And as one might expect, while economic development may be a “team sport”, it is also a highly competitive one as regions and localities try to draw the businesses that will facilitate economic growth, better jobs and higher wages their way.  Succeeding in this highly competitive environment depends on a variety of factors revolving around what each community has to offer new business in the way of land, infrastructure, workforce, access, financial assistance when needed, and “reasonable costs and taxes”.

At several points McNinch stressed that “reasonable taxes” does not necessarily translate into “the lowest tax”, but rather “the fairest”.

And while she observed that Virginia is limited in offering tax breaks as incentives because of the State’s “Uniformity of Taxation Clause” that mandates that “all similarly situated property and taxpayers should be taxed similarly”, there is way for Virginia and its EDA’s to compete on that level as well.

“Virginia localities can get to the same place by offering, through the Authority (EDA or IDA), a grant equal to the % of the taxes paid,” the power point stated.  One chart showed the circular nature of this system: 1/ Local tax assessed to company; 2/ Company pays tax; 3/ Governing body approves payment to Authority; 4/ Locality pays Authority; 5/ Authority pays $ to company (equal to amount of tax consideration approved in recruitment of the company).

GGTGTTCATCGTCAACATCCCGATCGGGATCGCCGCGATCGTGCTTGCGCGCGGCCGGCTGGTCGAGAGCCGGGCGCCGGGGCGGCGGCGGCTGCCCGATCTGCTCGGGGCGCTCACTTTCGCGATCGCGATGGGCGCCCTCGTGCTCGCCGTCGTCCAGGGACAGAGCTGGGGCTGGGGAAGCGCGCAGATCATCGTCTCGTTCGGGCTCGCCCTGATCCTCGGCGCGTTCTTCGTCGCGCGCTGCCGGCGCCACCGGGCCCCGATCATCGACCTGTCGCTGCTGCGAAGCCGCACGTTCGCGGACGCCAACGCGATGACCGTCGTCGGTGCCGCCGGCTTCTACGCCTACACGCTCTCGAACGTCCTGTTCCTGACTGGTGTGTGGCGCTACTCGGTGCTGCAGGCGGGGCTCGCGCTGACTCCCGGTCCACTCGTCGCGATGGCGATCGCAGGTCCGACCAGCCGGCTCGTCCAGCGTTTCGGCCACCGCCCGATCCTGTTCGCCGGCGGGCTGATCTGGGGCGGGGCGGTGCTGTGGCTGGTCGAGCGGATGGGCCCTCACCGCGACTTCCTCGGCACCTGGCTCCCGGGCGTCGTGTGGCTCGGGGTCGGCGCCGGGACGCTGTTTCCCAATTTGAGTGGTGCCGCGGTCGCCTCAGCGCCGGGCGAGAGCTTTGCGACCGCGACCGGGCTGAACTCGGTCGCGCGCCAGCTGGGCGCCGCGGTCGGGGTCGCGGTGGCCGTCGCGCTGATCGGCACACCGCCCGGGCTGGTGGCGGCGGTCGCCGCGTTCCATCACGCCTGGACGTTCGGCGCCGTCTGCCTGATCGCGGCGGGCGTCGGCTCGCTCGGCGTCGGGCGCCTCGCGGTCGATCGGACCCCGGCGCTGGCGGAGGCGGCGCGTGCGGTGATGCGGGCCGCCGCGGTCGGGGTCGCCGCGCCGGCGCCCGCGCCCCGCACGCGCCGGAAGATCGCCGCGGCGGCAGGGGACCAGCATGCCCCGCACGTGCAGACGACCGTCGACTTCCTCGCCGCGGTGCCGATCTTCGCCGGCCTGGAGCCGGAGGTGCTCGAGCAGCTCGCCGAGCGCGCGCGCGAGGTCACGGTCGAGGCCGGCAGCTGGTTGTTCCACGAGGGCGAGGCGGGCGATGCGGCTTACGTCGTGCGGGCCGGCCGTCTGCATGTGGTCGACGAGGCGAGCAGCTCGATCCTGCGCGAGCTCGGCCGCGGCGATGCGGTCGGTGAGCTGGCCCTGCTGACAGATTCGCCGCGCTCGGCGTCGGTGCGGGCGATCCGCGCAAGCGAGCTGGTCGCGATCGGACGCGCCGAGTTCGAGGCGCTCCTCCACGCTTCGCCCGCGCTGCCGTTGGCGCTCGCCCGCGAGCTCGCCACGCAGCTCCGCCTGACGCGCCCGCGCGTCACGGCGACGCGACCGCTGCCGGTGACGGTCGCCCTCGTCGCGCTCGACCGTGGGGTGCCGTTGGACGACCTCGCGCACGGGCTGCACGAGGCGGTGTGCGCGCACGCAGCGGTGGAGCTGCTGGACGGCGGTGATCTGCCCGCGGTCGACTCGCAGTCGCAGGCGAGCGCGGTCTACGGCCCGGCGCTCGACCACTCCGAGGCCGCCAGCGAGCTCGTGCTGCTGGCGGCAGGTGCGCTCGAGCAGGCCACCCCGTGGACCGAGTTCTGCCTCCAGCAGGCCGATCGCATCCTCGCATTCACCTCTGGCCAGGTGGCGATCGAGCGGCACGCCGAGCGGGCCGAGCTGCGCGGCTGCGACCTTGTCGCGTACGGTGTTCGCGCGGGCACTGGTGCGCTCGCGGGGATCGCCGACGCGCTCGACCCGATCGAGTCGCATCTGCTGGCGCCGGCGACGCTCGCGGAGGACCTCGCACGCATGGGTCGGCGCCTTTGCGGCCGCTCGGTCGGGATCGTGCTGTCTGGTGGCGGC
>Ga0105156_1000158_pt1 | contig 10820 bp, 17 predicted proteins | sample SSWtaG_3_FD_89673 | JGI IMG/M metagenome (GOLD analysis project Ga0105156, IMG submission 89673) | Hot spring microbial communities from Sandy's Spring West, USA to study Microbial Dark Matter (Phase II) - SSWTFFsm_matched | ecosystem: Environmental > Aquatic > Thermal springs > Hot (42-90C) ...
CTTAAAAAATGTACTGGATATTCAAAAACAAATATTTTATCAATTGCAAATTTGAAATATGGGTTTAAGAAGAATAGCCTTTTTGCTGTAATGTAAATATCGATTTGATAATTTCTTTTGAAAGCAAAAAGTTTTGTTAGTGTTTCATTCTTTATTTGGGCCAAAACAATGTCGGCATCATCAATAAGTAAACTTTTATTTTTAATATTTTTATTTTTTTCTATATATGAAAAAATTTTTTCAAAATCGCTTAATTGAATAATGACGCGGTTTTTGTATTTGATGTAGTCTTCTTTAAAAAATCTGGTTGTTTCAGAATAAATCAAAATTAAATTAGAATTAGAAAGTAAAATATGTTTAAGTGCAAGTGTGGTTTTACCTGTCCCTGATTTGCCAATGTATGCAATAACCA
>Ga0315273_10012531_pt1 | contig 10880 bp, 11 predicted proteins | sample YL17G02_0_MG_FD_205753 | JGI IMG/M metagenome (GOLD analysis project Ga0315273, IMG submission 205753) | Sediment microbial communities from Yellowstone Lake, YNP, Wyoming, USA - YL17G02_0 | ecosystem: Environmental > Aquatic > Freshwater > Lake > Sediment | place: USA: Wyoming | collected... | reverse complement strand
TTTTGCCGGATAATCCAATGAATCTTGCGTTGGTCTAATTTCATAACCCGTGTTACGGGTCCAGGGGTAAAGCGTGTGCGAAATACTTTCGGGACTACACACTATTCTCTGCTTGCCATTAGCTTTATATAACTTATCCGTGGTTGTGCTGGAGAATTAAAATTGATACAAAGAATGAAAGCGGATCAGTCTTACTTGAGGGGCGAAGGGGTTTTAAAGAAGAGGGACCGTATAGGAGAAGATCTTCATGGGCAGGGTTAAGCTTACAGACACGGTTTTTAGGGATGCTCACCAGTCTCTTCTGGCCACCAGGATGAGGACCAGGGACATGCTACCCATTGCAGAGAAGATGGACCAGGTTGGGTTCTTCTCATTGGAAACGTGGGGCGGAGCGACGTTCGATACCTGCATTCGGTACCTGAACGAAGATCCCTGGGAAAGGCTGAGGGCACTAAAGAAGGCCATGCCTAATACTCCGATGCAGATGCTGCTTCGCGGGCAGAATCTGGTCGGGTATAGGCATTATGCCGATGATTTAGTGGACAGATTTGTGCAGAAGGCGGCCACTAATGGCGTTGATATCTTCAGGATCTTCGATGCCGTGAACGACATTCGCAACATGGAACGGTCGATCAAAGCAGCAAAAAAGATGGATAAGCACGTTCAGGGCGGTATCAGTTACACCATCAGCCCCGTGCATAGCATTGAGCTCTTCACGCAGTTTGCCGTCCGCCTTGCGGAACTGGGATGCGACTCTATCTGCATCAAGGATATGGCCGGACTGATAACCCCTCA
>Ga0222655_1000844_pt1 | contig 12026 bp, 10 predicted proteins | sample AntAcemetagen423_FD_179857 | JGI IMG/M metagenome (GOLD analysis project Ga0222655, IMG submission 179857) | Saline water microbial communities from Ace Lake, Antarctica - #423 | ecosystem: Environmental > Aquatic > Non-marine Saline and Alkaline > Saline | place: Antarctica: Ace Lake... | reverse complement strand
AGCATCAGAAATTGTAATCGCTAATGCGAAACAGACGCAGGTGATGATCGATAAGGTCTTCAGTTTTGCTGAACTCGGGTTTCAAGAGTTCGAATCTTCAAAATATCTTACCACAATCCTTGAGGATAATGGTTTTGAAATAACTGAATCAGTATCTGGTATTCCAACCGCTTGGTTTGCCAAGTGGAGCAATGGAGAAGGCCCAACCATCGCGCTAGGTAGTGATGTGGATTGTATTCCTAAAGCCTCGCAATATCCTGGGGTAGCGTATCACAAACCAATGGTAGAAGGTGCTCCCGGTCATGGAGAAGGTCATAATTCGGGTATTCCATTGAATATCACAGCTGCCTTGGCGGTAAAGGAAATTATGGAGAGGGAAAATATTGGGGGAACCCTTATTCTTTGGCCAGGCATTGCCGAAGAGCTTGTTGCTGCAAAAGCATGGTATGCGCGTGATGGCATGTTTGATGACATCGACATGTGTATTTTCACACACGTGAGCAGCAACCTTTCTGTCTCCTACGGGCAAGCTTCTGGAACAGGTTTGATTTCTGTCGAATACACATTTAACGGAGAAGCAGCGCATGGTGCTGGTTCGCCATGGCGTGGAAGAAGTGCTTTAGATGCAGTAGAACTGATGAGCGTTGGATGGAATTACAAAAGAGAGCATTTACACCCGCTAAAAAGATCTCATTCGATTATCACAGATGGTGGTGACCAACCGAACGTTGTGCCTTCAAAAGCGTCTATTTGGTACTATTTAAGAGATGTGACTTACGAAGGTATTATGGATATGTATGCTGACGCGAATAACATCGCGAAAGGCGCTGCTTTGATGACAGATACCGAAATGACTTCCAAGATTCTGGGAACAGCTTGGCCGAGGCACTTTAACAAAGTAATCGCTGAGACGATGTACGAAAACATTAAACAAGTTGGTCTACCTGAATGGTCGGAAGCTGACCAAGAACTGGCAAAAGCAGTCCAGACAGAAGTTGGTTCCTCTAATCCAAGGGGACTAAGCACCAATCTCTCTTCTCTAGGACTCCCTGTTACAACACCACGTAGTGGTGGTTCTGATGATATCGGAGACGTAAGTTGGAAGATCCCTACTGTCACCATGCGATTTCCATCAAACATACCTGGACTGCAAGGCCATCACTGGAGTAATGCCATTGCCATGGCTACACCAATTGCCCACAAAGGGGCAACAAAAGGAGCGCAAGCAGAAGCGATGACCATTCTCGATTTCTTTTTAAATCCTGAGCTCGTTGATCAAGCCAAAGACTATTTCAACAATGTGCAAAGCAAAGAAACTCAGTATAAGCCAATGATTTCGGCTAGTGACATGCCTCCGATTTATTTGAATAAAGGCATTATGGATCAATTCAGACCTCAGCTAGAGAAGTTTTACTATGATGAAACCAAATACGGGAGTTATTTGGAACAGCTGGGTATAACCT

Mission Confidentiality

VEDP counsel McNinch also addressed the sometimes misunderstood role of confidentiality in business recruitment.  Her presentation noted that “Maintaining confidentiality is critical” and “Loose lips sink ships”.  Among the reasons listed were:

  • companies want to maintain confidentiality to preserve relationships with vendors, suppliers, customers and employees;
  • publicly-traded companies need to be mindful of any forward-looking statements (which can be illegal);
  • known interest in a site may drive its price up;
  • if confidentiality is broken a company may be afraid to share relevant information important to reaching a deal;
  • the company or its product may be controversial (while I don’t begrudge the others, the reporter in me says this one is NOT a good excuse for confidentiality).

Bottom lines

A bottom line of business recruitment is problem solving, McNinch told Town, County and EDA officials.  Among potential problems many relocating businesses are seeking solutions to are a trained workforce; ready access to suppliers and customers; access to innovative resources; access to some level of capital investment; and as mentioned above, those reasonable costs and a fair tax system.

If confidentiality is broken or there are obstacles to their “problems” being solved, a successful recruitment becomes increasingly unlikely.